Institution: John Carroll University
Instructor: Dr. Dan Reynolds
Number & Level: 7 graduate students, all licensed and practicing teachers
Digital Tools/Technologies Used: Perusall
Author Bio: Dan Reynolds is an associate professor of Literacy Education at John Carroll University. A former urban Catholic high school English teacher and administrator in Louisiana, Texas, and Tennessee, his research and teaching focuses on adolescent literacy and comprehension of linguistically and conceptually complex texts for all kinds of students. He has been in education for 18 years as a teacher, administrator, researcher, teacher educator, professional developer, and thought leader. He’s passionate about creating a transformative literacy curriculum in K-12 schools, preparing impact-driven literacy leaders, and institutionalizing humane literacies throughout education.
Being an education professor means constant self-interrogation. If I’m supposed to be teaching teachers, I have to practice good teaching, right? But it’s also true that education professors, consumed by research or administration, can fall into the rut of teaching as we’ve always taught. While this might hurt students in any discipline, it seems particularly harmful to teaching pre-service teachers, who need to see pedagogical innovation in both theory and in practice.
Problems with the Traditional Model of Reading Before College Classes
For me, the pandemic forced me to reconsider the assumption in a traditional pedagogical challenge: students reading for class. In my first years as a professor, I relied on a traditional model. I assigned students material to read, and then organized activities and discussions in class. It worked relatively well, but it also worked against everything I knew as a literacy scholar. I know that reading can be a powerful social practice, but my teaching invited them to read alone in their dorm rooms or apartments. I know that reading can be a dialogic and communal experience for all students, but the in-class discussions were often dominated by a few eager discussants. I know there were aspects of my assigned readings that students might find insightful, but we had limited class time to unpack them together. So my own pedagogy contradicted what I knew about good literacy instruction.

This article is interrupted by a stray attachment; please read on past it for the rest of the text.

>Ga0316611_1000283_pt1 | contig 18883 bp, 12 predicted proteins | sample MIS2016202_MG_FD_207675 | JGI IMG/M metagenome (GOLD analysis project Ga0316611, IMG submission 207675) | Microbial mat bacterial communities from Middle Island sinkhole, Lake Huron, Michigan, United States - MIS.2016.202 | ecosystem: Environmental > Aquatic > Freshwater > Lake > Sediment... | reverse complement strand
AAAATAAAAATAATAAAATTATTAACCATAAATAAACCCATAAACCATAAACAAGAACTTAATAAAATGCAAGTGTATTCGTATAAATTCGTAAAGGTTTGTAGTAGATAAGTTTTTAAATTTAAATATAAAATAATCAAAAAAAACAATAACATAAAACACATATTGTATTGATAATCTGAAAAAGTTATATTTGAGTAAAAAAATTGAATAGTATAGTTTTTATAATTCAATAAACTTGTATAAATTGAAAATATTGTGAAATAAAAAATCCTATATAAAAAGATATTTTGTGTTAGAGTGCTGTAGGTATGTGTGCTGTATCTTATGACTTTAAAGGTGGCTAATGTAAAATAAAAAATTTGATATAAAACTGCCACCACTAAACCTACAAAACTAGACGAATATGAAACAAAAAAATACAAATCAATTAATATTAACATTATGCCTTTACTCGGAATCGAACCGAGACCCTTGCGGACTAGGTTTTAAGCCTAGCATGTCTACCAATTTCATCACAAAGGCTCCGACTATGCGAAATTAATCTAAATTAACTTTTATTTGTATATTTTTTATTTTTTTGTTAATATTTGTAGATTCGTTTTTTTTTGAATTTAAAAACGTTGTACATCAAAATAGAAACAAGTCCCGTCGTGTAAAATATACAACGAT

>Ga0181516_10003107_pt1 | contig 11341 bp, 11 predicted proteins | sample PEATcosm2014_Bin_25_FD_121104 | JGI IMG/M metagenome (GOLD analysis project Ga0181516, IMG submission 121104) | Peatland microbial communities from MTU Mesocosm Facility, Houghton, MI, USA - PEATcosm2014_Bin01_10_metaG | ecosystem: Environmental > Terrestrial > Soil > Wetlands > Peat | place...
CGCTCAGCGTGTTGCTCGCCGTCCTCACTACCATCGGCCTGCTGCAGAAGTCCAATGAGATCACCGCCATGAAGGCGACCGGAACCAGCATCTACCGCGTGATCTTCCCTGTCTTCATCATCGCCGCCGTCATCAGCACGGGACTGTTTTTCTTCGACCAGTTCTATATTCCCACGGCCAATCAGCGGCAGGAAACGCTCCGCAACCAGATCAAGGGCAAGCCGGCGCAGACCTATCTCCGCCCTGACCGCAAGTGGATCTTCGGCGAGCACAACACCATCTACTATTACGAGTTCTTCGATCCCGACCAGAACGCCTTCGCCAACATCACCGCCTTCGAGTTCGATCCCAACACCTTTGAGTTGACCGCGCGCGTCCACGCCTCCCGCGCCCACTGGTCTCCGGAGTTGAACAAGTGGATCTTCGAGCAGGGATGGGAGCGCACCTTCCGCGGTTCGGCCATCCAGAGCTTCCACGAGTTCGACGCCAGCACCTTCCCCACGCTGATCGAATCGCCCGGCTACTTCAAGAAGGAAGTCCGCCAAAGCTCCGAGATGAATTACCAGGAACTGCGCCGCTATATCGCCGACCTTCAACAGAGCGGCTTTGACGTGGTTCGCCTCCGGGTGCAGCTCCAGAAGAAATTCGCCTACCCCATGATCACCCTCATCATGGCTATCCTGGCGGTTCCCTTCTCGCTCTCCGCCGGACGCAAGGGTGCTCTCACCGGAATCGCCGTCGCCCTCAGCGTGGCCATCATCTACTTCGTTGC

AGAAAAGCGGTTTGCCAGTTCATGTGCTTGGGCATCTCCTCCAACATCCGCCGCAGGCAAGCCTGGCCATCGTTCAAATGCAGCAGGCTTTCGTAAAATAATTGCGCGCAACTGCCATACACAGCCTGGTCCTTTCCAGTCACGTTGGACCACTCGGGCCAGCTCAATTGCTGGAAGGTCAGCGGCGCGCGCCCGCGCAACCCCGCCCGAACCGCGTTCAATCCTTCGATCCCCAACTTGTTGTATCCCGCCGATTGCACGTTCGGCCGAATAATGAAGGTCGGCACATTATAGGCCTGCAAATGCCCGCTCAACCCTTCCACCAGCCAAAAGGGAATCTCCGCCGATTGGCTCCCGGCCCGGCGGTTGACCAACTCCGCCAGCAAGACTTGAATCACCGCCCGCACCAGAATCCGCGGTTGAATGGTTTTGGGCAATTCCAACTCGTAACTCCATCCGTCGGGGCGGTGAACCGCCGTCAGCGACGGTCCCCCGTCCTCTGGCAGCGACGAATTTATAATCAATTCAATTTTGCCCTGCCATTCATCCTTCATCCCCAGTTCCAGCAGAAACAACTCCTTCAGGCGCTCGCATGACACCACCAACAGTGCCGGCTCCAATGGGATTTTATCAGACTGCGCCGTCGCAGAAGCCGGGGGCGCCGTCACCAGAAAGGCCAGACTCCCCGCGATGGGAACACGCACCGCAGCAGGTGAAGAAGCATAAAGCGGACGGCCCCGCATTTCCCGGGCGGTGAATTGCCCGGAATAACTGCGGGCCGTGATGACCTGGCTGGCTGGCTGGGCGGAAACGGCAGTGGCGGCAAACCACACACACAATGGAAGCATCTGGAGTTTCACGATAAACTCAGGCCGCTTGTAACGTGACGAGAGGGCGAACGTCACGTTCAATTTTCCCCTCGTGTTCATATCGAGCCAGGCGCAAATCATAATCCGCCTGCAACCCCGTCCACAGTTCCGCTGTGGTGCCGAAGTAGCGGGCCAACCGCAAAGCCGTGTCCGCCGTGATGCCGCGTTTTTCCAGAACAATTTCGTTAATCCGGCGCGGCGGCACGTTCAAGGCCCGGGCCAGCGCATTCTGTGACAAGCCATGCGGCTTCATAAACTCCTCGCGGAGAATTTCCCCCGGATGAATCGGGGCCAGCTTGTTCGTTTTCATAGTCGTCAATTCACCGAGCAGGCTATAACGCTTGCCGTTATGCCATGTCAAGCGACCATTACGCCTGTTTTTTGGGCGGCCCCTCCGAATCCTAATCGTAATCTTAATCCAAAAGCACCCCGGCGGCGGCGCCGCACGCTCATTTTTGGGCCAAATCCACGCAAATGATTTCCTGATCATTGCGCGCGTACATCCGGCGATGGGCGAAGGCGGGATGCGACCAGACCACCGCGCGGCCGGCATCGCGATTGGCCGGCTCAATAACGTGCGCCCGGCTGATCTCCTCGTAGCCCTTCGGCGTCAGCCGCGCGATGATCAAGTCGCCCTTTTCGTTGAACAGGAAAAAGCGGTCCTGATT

For assessment, I knew that I didn’t want to give reading quizzes or require written summaries, but I also knew that some students invested little preparation in encountering the ideas in the assigned texts. I knew that students might struggle with certain complex points in their assigned readings, but there was no way to help them before class. These problems all seemed insurmountable with the traditional model.
Before the pandemic, I couldn’t imagine another model. Students had to prepare for class, and my texts were either on paper or on a PDF, which invited students to read in that traditional way. Class existed at a certain time period, and before that start time was the “preparation time” and the class period was the “discussion time.” These structures offered the comforting clarity of the traditional model to me and my students but also didn’t consider the limiting effects on potential learning.
A Solution: Perusall annotation platform
In Spring 2020, when the pandemic was upending teaching and learning practices, I discovered Perusall: a platform that allows PDF course readings to be uploaded and assigned for students to collaboratively annotate before class (see Figure 1 for what Perusall looks like). Perusall immediately transformed how students prepared for class and shifted our in-class discussions. If a student asked a question two days before class, I could answer it that day or, even better, a classmate could answer it, usually faster than I could. Students could initiate discussion points that my planned activities did not anticipate, allowing me to see the richness of their interactions with the texts’ ideas even before my structured in-class activities.
Suddenly, reading for class was not an experience the class all had alone in their dorm rooms, but rather together in an evolving, asynchronous set of voices. Perusall even has an-@ tag function, allowing them to specifically invite classmates or me to respond to a point. This digital social environment operated differently than the in-class social environment: several of my more reserved students who rarely participated in class were sharing insights on Perusall. Humor erupted because students could post memes, videos, and links in response to each other. Eliciting their ideas strengthened the discourse and the communal bonds of the whole class.